Using ice cream, candy bars and energy drinks to help volunteers gain weight, Mayo Clinic researchers have discovered the mechanisms of how body fat grows. Increased abdominal fat seems to heighten risk for metabolic disease, while fat expansion in the lower body -- as in the thighs -- seems to lower the risk. The findings, appearing in today's Proceedings of the National Academy of Sciences (PNAS), help explain why.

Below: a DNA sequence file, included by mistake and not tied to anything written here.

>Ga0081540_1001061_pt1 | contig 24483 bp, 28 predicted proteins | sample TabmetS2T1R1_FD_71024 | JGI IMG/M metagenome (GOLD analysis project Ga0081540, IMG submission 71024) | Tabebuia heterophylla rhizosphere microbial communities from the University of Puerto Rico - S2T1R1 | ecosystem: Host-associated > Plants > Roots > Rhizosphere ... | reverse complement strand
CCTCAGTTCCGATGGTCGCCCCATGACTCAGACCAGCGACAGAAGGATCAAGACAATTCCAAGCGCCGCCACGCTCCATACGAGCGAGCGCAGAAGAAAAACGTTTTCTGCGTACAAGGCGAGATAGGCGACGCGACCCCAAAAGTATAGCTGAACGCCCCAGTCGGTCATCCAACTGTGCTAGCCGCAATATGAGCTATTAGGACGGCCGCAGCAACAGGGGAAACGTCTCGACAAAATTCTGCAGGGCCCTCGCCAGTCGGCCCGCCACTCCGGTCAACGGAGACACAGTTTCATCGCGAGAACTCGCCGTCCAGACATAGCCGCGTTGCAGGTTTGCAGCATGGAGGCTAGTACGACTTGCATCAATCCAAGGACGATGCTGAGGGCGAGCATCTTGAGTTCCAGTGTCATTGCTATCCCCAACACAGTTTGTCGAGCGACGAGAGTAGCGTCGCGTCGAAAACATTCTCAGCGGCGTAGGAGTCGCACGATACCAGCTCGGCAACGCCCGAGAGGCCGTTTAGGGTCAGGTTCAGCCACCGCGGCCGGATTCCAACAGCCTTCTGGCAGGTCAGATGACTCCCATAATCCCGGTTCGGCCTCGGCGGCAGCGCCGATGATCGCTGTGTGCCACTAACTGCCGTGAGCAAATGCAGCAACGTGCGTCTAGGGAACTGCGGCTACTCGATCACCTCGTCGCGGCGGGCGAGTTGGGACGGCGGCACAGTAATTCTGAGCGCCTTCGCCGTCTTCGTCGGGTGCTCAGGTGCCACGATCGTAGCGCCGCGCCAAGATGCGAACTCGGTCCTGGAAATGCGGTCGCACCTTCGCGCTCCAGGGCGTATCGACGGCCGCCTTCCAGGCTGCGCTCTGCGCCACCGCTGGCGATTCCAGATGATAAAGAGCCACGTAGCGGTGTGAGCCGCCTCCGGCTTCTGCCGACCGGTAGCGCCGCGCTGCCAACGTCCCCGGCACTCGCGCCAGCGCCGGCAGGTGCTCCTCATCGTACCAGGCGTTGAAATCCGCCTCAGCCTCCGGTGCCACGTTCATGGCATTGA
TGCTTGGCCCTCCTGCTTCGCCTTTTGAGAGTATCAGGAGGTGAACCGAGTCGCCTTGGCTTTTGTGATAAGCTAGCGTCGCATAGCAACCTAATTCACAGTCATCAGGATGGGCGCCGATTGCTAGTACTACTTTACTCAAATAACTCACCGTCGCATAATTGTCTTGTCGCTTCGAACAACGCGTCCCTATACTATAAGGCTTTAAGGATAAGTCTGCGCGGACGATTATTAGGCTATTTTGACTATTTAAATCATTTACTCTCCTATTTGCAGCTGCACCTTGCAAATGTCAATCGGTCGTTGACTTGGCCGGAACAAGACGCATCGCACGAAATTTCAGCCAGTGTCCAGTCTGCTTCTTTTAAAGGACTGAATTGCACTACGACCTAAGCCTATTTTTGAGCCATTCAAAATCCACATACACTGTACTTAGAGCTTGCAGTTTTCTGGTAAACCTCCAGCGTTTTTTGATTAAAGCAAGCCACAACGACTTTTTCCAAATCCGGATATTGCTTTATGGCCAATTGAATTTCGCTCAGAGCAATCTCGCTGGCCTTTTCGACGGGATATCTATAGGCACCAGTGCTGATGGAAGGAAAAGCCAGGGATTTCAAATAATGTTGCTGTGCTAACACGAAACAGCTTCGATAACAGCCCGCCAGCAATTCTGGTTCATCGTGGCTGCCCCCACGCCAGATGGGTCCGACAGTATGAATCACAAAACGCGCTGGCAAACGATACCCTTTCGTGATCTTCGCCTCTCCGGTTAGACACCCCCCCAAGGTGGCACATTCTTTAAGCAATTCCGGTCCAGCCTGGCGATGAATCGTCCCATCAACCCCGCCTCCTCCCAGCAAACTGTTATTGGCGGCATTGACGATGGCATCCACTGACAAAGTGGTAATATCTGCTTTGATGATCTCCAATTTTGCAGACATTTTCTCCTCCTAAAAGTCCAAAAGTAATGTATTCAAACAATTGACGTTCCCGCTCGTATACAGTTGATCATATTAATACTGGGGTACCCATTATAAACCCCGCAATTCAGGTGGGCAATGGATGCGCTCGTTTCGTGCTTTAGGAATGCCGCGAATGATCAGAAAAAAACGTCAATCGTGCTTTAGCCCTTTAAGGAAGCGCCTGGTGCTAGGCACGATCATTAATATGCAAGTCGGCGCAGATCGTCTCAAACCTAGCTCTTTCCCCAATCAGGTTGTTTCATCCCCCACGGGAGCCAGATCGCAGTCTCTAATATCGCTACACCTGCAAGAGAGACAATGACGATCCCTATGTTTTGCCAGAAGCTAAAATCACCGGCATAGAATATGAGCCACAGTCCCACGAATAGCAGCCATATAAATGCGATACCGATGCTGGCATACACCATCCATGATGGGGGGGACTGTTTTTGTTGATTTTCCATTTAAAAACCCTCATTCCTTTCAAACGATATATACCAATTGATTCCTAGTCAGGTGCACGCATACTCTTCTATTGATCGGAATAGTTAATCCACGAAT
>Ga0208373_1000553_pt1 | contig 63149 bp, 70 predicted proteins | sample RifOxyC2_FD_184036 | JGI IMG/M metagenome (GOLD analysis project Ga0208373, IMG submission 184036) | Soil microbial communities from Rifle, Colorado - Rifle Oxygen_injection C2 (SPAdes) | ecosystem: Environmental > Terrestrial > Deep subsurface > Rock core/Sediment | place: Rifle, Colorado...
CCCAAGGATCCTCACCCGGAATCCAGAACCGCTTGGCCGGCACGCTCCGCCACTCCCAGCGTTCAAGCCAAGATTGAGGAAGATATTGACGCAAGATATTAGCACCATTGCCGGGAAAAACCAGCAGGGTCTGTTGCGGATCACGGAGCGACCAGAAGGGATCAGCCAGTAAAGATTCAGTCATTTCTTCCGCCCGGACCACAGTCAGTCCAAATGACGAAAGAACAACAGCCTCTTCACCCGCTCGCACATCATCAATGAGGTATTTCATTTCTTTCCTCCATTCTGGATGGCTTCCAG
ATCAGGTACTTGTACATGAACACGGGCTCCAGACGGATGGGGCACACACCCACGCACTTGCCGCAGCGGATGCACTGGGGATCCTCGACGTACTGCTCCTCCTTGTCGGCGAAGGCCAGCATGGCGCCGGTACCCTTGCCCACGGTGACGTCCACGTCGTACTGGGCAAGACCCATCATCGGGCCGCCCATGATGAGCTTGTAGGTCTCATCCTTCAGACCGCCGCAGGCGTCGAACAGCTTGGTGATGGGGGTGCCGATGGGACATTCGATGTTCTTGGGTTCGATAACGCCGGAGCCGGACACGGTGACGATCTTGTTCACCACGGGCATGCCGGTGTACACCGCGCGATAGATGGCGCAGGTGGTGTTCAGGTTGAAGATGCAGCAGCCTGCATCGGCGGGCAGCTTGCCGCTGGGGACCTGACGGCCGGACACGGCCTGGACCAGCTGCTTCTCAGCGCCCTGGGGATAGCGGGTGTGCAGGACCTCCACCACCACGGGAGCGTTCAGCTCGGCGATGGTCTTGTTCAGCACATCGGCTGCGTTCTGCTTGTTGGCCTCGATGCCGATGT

"The cellular mechanisms are different," explains Michael Jensen, M.D., Mayo Clinic endocrinologist and lead author of the study. "The accumulation of abdominal fat happens largely by individual cells expanding in size, while with fat gain in the femoral or lower body, it's the number of fat cells that increases. So, different mechanism, different impact."

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